Here’s my story – you can use it until you have one of your own

Here’s my story – you can use it until you have one of your own

I was recently preparing to address a meeting of our School of Education mentors. These mentors play a critical role by helping our initial credential programs to fulfill their mission and vision statement: Teaching is a call to redemptive service. This orientation to the teaching profession lies at the center of both our identity and our activity, and our coursework and field work together to prepare future educators to make a positive impact in the lives of the students they will teach. It is our mentors who help students translate this identity into practice, as well as move inclination into motivation and natural talents into skills.

Mentors guide, support, interpret, encourage and gently correct as they prepare students for the day they begin careers of their own. They stand in a tradition as old as the education enterprise. Practitioners of all religious and philosophical traditions have looked to their guides, their tutors, their mentors to assist the young to take the place of their predecessors. Mentors become qualified by their education, perspective, experiences and even failures to stand in a trusted relationship to the mentee. These experiences build conviction and commitment deep into their souls. These deeply-rooted motivations, hard-earned and personal, can be loaned. Inspiration, surprisingly, can be secured on a short-term lease until a more profound authenticity comes along.

In Psalms 34, David, a mentor to the nation of Israel, if you will, purposes to raise the flagging hopes of some of his dispirited compatriots. He intends to inspire those who have not had his experiences, giving them a spiritual awakening that will allow them to trust in God. That is, to have something of the benefits of confidence without the necessary preconditions for it.

The psalm begins with a familiar appeal:

I will extol the Lord at all times;
his praise will always be on my lips.
I will glory in the Lord;
let the afflicted hear and rejoice.
Glorify the Lord with me;
let us exalt his name together.

To ground his appeal, David recounts his experiences: times when he was in trouble, surrounded by his enemies, and his Lord delivered him—time and again! He relates how others who look on the Lord became “radiant,” and how the Lord saved the poor out of their troubles. Because the Lord demonstrated his faithfulness, David became irrecoverably convinced of God’s goodness and grace. Here now, he says, let me lend you my assuredness.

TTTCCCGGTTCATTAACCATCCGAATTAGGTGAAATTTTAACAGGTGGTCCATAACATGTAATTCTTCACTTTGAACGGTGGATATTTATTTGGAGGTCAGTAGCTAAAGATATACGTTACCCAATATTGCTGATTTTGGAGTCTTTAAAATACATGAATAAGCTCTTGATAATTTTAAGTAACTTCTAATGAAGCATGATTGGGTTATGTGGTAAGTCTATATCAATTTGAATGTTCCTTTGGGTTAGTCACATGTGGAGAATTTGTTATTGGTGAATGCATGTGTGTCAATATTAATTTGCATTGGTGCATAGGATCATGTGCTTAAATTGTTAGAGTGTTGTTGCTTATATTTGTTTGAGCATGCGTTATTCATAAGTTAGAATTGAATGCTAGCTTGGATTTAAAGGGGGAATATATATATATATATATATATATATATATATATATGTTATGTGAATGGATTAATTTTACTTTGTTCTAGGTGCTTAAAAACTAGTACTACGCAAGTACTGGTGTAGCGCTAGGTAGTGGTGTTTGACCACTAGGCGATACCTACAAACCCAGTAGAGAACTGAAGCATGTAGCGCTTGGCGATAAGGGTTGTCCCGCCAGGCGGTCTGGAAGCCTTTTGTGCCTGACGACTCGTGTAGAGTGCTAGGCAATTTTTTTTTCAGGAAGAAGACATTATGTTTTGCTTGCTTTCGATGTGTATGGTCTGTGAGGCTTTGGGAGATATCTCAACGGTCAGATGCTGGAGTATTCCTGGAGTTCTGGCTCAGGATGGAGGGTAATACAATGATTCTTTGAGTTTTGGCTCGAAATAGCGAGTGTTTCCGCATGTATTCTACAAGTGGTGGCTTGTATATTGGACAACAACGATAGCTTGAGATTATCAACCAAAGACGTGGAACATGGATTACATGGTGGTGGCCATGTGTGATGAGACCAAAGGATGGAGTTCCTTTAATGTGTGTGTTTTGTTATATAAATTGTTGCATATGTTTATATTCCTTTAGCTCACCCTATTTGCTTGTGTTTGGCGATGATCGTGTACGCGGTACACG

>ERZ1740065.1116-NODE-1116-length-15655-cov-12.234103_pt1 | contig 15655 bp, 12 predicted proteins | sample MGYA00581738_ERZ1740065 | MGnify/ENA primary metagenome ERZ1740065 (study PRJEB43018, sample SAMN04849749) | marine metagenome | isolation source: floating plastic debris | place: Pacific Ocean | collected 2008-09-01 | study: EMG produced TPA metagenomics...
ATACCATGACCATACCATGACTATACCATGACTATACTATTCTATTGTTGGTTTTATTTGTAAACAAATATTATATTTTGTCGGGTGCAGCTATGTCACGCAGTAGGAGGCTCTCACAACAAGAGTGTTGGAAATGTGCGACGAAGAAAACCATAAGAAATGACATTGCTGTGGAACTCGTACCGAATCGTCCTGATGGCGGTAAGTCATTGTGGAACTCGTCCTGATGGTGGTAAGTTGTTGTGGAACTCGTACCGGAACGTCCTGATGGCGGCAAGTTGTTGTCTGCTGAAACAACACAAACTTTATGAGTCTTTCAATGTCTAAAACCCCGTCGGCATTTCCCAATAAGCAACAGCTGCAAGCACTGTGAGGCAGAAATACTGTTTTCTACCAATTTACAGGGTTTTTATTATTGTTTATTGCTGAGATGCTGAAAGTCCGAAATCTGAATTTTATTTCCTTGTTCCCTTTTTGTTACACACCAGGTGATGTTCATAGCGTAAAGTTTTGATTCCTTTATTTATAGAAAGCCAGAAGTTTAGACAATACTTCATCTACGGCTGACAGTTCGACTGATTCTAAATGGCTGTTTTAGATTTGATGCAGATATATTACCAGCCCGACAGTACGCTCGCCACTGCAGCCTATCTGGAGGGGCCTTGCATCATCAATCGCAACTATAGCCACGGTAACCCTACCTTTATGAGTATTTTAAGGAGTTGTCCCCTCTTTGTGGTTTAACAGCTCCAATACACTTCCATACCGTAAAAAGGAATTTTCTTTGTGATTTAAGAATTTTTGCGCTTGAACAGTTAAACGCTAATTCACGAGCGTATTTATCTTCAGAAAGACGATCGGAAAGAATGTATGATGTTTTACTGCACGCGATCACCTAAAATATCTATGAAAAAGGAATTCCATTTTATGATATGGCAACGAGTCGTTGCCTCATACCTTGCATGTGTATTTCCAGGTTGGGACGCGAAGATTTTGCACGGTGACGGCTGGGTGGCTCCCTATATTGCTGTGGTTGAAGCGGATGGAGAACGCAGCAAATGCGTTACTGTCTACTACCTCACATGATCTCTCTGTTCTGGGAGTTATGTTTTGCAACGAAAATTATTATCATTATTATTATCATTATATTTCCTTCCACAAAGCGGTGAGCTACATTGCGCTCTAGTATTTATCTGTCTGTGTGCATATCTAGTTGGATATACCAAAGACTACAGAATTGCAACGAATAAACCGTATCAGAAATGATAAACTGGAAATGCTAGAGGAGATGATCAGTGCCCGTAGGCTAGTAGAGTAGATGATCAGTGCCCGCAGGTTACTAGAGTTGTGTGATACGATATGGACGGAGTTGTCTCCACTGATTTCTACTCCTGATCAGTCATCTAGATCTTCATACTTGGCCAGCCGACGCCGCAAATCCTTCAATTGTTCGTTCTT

It is borrowed confidence that David hopes can sustain those who are afflicted. These troubled souls can even rejoice, though they have not personally experienced similar liberation. David hopes that his story, clearly and powerfully told, will sustain others through their dark night. He hopes the gift of his confidence can, at least, get them to the point where they could have their own experience—borrowed confidence cannot last forever—as they “taste and see that the Lord is good.”

We serve a Lord who walked this earth telling stories. While he was not the only one to wander around telling moral tales, he was the one whose stories, empowered by the life of his father so evident through them, changed the world. Message and messenger unite in transformation.

This is the model our mentors follow. There are great stories to be told about education. These stories take on a unique power when animated by one whose well-lived life is the vehicle for the tale. When we talk to graduates of our programs, many will say the most important relationship they formed is the one with their mentors. These guiding lights not only helped translate theory into practice but also lent a bit of motivation for the journey.

It will not be easy for first-year educators to survive their many challenges. We know the motivation for success will come from multiple sources, not least of which will be those stories told in their preparation. The same can be said of all of us who:

  • Work at a place where we prepare those who will take our place
  • Have learned some of life’s hard lessons the hard way
  • Have “learned a thing or two, because we’ve seen a thing or two”
  • Find in us motivation that is etched deep into our souls

We say to those who have not experienced life deeply enough—through triumphs and despair, highs and lows, victories and defeats—who have not fully developed a capacity for sustainable motivation:

Here’s my story, you can use it until you have one of your own.


Gary Gramenz, Ph.D.

Dean, School of Education